Clin Surg | Volume 2, Issue 1 | Research Article | Open Access

Complications of Minimal Invasive Surgery for Rectal Cancer - A Systematic Review

Benjamin Sejr Thinggaard* and Sharaf Karim Perdawood

Department of Surgery, Slagelse Hospital, Denmark

*Correspondance to: Benjamin Thinggaard 

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Abstract

Background: Total Mesorectal Excision (TME) is widely accepted as the standard surgical treatment for mid and low rectal cancer. The Robotic (RoTME) and Laparoscopic (LaTME) approaches to treat rectal cancer are shown to be feasible. Transanal TME (TaTME) is the most recent minimal invasive approach with promising results. We aimed to review the peri and postoperative complications associated with the three approaches.Methods: A systematic search in the PubMed and Embase databases was performed. Both authors assessed the studies for eligibility. Clinical randomized as well as non-randomized studies published during the last six years were included.Results: In total 39 studies (8094 patients) met the inclusion criteria. The LaTME had low rates of urinary complications, high rates of wound infection and intraabdominal abscesses. The RoTME had high rates of anastomotic leakages, but low rates of several other complications like; ureter and bladder injuries, bleeding and thirty-day mortality. The anastomosis performed more efficiently after TaTME with lower rates of anastomotic leakages, but higher rates of bleeding and 30-days mortality.Conclusion: The procedures each performed well in relation to the different complications however further research especially concerning TaTME and RoTME is needed. Focus on which procedure that best treats a specific tumor stage, tumor location and type of patient could possibly reduce complications and postoperative mortality in the future.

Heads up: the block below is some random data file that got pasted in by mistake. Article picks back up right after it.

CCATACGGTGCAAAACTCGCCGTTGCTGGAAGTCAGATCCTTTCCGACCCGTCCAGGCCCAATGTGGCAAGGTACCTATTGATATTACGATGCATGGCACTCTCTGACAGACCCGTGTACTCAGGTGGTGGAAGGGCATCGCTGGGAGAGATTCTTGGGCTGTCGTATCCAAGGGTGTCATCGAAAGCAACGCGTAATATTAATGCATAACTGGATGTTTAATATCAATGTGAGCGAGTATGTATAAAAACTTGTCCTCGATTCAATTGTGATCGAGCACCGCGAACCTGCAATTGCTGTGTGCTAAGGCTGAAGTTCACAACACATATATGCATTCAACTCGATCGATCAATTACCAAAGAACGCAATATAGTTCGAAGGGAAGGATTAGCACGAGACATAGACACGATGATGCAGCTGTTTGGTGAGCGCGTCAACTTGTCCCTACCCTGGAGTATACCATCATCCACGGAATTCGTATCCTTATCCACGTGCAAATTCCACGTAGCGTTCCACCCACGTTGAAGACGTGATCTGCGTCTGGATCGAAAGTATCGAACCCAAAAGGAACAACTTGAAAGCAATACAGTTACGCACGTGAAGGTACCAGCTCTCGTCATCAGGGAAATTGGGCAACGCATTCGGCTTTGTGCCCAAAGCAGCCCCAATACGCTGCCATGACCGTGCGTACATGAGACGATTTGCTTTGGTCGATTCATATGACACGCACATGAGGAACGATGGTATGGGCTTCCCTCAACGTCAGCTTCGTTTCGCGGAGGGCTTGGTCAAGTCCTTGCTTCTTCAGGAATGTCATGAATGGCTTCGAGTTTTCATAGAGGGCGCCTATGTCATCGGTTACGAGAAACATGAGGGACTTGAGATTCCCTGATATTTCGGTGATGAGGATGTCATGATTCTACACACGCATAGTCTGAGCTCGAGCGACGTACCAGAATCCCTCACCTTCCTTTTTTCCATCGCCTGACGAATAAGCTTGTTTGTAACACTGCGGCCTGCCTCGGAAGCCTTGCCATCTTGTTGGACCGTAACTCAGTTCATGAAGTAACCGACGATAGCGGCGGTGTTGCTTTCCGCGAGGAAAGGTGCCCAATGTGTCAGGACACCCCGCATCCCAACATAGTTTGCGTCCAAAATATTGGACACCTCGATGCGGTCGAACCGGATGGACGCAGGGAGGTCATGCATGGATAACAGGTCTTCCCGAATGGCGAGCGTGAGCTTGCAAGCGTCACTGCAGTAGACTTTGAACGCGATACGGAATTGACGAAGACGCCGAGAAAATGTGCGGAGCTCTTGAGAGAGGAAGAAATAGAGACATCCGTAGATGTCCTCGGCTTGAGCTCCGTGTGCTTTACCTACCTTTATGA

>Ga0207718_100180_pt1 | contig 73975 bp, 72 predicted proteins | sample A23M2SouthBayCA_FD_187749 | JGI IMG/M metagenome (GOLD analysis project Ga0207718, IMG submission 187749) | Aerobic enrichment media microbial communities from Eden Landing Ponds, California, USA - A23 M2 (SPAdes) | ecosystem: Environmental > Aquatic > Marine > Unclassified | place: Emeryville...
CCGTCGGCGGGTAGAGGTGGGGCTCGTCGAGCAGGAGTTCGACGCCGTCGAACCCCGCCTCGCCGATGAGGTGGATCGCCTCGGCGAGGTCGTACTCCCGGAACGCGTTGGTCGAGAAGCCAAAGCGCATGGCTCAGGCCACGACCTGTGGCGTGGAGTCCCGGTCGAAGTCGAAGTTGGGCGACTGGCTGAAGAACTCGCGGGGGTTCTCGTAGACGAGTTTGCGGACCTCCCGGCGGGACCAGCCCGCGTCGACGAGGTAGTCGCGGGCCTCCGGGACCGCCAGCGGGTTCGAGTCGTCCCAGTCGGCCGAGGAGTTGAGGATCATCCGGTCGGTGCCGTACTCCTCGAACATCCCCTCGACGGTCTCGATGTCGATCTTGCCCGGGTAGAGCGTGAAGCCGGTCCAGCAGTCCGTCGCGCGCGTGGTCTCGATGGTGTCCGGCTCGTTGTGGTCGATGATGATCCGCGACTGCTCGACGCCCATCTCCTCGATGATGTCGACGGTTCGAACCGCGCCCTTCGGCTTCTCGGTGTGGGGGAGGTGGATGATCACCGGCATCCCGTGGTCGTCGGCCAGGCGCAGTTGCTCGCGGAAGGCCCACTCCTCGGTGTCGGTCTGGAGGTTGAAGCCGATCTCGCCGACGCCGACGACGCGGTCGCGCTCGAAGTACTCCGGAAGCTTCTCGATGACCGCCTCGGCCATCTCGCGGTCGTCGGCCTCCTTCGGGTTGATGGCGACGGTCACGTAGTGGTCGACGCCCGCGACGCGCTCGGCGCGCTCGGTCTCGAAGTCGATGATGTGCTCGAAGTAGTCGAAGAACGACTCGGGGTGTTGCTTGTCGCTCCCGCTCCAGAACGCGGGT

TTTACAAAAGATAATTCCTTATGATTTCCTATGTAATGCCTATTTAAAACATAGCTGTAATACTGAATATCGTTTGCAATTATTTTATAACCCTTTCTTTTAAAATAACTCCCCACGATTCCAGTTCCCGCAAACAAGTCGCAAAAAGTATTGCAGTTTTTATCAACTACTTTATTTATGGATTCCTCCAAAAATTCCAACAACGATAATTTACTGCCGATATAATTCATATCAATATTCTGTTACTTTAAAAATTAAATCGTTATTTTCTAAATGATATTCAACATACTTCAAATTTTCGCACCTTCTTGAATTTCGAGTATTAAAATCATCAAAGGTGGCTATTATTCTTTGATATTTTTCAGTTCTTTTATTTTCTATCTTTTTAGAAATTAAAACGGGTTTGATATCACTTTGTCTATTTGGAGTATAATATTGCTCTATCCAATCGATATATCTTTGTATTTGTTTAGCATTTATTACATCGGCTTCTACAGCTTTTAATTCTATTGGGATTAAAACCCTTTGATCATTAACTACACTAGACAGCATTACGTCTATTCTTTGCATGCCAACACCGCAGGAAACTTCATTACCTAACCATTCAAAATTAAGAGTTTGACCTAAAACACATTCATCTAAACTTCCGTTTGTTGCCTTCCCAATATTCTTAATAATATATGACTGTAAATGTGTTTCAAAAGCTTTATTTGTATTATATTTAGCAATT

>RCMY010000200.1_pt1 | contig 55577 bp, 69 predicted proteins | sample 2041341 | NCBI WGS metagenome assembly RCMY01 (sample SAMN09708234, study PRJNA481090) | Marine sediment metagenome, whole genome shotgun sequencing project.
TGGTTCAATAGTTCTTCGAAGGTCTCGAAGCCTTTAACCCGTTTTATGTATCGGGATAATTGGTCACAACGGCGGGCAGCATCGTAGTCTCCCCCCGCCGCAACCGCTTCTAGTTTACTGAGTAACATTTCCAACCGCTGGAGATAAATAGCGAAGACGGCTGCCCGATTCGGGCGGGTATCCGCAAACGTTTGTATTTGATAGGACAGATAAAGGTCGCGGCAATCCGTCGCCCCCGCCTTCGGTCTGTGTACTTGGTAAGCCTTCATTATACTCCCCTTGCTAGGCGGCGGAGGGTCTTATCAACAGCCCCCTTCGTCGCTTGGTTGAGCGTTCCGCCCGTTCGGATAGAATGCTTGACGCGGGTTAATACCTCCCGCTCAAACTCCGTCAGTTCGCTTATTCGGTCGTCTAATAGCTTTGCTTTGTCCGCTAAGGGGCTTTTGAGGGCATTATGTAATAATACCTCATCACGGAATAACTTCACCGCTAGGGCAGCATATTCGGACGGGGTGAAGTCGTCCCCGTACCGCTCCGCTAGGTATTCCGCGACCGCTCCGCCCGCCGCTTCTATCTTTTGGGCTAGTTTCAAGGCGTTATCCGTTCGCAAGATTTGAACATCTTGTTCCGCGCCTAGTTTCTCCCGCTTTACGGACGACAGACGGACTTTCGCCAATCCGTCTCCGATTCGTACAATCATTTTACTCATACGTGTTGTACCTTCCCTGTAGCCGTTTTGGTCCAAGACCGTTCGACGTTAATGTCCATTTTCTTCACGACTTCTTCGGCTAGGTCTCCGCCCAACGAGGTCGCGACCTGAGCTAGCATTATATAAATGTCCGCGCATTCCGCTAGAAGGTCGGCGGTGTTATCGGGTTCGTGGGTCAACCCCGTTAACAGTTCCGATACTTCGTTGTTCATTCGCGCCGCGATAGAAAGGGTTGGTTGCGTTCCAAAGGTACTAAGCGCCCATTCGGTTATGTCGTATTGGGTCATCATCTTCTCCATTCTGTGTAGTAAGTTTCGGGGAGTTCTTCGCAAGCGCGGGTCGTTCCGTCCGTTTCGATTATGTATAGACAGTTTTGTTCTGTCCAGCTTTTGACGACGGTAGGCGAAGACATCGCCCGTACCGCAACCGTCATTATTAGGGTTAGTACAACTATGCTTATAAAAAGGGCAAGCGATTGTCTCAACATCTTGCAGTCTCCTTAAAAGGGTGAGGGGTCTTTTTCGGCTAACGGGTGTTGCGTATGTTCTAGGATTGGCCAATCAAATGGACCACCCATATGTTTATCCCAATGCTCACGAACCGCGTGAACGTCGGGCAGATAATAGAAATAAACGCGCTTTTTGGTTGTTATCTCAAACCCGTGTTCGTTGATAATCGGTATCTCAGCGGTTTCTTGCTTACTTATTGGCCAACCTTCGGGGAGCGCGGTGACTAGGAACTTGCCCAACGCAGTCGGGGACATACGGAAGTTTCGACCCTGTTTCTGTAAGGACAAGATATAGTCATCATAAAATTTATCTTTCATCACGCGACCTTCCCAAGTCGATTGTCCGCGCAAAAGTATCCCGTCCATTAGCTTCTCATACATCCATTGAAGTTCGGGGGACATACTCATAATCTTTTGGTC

Keywords:

Rectal cancer; Complications; Total mesorectal excision; Transanal; Robot-assisted surgery; Laparoscopic surgery

Citation:

Thinggaard BS, Perdawood SK. Complications of Minimal Invasive Surgery for Rectal Cancer - A Systematic Review. Clin Surg. 2017; 2: 1818.

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